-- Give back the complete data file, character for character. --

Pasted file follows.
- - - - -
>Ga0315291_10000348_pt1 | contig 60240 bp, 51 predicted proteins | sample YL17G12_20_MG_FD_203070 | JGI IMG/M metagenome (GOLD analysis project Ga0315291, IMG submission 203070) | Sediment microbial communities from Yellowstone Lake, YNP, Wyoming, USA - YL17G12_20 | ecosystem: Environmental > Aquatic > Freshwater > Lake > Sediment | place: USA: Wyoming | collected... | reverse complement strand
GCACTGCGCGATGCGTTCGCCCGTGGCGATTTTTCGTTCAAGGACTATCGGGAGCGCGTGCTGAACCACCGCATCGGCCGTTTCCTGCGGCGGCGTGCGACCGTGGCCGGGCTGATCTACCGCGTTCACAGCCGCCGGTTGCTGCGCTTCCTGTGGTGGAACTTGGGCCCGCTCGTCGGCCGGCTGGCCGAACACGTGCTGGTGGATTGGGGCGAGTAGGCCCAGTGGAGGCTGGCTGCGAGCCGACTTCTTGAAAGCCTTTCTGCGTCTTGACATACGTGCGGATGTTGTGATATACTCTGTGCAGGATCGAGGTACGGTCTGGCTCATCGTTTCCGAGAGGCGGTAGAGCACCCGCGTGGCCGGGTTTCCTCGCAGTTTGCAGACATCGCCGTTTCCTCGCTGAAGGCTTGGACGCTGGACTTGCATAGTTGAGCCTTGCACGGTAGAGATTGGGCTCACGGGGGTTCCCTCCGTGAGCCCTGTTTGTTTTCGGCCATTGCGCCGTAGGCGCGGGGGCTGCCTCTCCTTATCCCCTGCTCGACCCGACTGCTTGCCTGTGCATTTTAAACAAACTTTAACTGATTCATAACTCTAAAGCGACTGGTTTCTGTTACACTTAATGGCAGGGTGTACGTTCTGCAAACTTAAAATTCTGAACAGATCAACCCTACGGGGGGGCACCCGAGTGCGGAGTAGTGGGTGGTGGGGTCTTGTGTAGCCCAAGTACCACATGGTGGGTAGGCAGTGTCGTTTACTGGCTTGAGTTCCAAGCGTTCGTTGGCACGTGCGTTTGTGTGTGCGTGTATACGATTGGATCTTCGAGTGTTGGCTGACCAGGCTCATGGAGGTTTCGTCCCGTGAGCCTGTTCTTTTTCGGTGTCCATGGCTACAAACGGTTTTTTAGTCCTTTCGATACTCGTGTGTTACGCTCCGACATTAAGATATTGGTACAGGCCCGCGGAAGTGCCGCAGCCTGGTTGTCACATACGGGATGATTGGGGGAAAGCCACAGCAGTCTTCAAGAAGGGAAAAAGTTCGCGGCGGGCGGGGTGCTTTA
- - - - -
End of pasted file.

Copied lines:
>Ga0315291_10000348_pt1 | contig 60240 bp, 51 predicted proteins | sample YL17G12_20_MG_FD_203070 | JGI IMG/M metagenome (GOLD analysis project Ga0315291, IMG submission 203070) | Sediment microbial communities from Yellowstone Lake, YNP, Wyoming, USA - YL17G12_20 | ecosystem: Environmental > Aquatic > Freshwater > Lake > Sediment | place: USA: Wyoming | collected... | reverse complement strand
GCACTGCGCGATGCGTTCGCCCGTGGCGATTTTTCGTTCAAGGACTATCGGGAGCGCGTGCTGAACCACCGCATCGGCCGTTTCCTGCGGCGGCGTGCGACCGTGGCCGGGCTGATCTACCGCGTTCACAGCCGCCGGTTGCTGCGCTTCCTGTGGTGGAACTTGGGCCCGCTCGTCGGCCGGCTGGCCGAACACGTGCTGGTGGATTGGGGCGAGTAGGCCCAGTGGAGGCTGGCTGCGAGCCGACTTCTTGAAAGCCTTTCTGCGTCTTGACATACGTGCGGATGTTGTGATATACTCTGTGCAGGATCGAGGTACGGTCTGGCTCATCGTTTCCGAGAGGCGGTAGAGCACCCGCGTGGCCGGGTTTCCTCGCAGTTTGCAGACATCGCCGTTTCCTCGCTGAAGGCTTGGACGCTGGACTTGCATAGTTGAGCCTTGCACGGTAGAGATTGGGCTCACGGGGGTTCCCTCCGTGAGCCCTGTTTGTTTTCGGCCATTGCGCCGTAGGCGCGGGGGCTGCCTCTCCTTATCCCCTGCTCGACCCGACTGCTTGCCTGTGCATTTTAAACAAACTTTAACTGATTCATAACTCTAAAGCGACTGGTTTCTGTTACACTTAATGGCAGGGTGTACGTTCTGCAAACTTAAAATTCTGAACAGATCAACCCTACGGGGGGGCACCCGAGTGCGGAGTAGTGGGTGGTGGGGTCTTGTGTAGCCCAAGTACCACATGGTGGGTAGGCAGTGTCGTTTACTGGCTTGAGTTCCAAGCGTTCGTTGGCACGTGCGTTTGTGTGTGCGTGTATACGATTGGATCTTCGAGTGTTGGCTGACCAGGCTCATGGAGGTTTCGTCCCGTGAGCCTGTTCTTTTTCGGTGTCCATGGCTACAAACGGTTTTTTAGTCCTTTCGATACTCGTGTGTTACGCTCCGACATTAAGATATTGGTACAGGCCCGCGGAAGTGCCGCAGCCTGGTTGTCACATACGGGATGATTGGGGGAAAGCCACAGCAGTCTTCAAGAAGGGAAAAAGTTCGCGGCGGGCGGGGTGCTTTA